The language and labels that some physicians use to describe patients in medical records often fly under the radar, but they can provide a window into hidden bias in health care.
A recent study of the medical records of 18,459 Americans published in Health Affairs found that Black patients were 2.54 times more likely than white patients to have at least one negative descriptor such as “resistant” or “non-compliant” in their files. Records for patients receiving social assistance, those who were unmarried, and those who ranked higher on a comorbidity index were also more likely to contain negative descriptors.
Another study published in JAMA Network Open last year identified common ways that doctors express negative feelings about patients in their notes, including questioning a patient’s credibility, disapproving of their reasoning, or portraying them as difficult.
“Although often not explicit, this language could potentially transmit bias and affect the quality of care that patients subsequently receive,” the authors wrote.
Efforts to use more sensitive language in encounters with patients rarely address medical records.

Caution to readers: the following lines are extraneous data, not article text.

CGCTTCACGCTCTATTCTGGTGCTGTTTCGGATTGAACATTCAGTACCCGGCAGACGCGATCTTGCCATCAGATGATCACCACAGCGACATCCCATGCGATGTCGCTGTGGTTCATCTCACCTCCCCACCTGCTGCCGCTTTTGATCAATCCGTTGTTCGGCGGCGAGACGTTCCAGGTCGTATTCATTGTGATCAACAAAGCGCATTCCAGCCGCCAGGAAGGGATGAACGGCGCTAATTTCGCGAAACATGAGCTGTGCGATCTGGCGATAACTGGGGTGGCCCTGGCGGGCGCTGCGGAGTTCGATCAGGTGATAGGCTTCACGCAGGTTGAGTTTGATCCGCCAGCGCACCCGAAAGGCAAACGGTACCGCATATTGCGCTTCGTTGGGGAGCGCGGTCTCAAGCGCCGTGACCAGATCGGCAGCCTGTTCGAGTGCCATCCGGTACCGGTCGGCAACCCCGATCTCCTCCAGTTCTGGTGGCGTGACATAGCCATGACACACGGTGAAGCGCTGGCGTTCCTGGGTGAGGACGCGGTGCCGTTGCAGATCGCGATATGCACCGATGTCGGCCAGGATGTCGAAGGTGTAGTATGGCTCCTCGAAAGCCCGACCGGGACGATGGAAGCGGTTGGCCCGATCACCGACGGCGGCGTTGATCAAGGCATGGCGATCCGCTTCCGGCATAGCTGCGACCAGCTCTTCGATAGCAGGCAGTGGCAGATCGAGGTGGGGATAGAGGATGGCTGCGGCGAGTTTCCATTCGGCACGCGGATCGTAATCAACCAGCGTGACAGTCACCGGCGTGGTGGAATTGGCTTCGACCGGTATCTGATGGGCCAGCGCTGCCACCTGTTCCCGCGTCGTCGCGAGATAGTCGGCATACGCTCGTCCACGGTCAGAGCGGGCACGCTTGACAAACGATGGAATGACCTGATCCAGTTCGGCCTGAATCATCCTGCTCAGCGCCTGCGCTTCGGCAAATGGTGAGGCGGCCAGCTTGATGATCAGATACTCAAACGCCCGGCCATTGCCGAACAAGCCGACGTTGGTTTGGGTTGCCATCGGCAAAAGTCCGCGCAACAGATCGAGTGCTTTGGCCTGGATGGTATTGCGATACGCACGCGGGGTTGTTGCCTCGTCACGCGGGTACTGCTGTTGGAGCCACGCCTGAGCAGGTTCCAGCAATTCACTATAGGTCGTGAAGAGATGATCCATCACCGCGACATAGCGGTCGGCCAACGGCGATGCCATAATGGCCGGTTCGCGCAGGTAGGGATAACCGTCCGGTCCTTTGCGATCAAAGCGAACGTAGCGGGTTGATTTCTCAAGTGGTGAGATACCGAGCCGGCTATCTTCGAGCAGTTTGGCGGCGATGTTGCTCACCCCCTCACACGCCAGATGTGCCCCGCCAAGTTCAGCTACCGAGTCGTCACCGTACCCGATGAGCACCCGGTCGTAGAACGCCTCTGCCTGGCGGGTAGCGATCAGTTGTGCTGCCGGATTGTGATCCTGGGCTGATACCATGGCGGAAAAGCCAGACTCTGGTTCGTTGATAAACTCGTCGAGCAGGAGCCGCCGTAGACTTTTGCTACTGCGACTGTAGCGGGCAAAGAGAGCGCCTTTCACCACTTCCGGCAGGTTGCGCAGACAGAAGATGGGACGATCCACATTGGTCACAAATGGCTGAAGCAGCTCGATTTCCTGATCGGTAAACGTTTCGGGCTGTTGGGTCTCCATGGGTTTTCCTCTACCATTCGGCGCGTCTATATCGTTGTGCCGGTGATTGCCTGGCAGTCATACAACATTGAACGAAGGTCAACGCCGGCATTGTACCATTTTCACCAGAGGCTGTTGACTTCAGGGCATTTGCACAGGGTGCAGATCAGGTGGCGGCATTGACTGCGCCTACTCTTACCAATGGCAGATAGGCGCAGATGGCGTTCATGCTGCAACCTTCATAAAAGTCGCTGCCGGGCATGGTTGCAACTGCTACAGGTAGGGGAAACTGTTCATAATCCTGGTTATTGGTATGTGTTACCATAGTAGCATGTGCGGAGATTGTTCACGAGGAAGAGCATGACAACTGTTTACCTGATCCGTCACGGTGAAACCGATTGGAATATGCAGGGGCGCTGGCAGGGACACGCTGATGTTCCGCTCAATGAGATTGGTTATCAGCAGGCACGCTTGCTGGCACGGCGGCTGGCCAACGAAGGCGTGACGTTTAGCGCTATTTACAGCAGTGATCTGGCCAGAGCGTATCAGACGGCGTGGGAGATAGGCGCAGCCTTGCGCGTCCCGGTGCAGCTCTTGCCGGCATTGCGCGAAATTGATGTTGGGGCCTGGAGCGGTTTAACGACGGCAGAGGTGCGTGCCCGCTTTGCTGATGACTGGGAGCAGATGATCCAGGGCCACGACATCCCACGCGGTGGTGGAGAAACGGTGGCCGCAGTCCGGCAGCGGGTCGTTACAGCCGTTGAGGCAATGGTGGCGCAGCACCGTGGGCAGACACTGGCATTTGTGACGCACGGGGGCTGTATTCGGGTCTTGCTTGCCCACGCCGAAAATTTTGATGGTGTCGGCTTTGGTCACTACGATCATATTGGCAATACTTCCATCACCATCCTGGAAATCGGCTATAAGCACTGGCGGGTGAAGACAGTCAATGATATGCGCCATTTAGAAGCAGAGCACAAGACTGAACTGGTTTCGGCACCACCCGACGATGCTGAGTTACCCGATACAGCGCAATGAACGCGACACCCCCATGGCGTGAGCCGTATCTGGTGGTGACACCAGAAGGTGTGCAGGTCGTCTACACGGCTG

“Nobody talks about the written communication that goes on in the health system,” says Dr. Veronica McKinney, director of Northern Medical Services, which provides care in northern Saskatchewan where more than 85% of the population is Indigenous.
Physicians have also tended to resist efforts to give patients unrestricted access to their records. Some argue that greater transparency would lead to unnecessary conflict with patients who might be confused or upset by what they read in their files. Others don’t want to complicate already onerous paperwork.
“Examining why we are writing or using the terms that we do – that makes physicians feel uncomfortable,” says McKinney, who has Cree and Métis ancestry. Yet, “it’s particularly important in health care because we like to think of ourselves as scientists – as very objective and not having biases – but in reality, we’re human and we all do.”
Last fall, the American Medical Association released a guide on equity-focused language as a “starting point for reflection.” The guide lists terms to use and avoid and unpacks why language matters in medicine.
“Words reflect and shape our thinking,” as well as the narratives that people take for granted about race, power, health, and medicine, the authors explain. Unexamined narratives that uphold the status quo limit the questions clinicians ask, the solutions they develop and how they describe problems.
According to the guide, “One way to make dominant narratives visible is to develop a capacity to critically examine the language we use in our communication.”
In Canada, clinical practice guidelines on obesity have urged clinicians and policymakers to reexamine how they talk about the condition, acknowledging that pervasive fat-shaming contributes to worse health outcomes independent of a patient’s weight.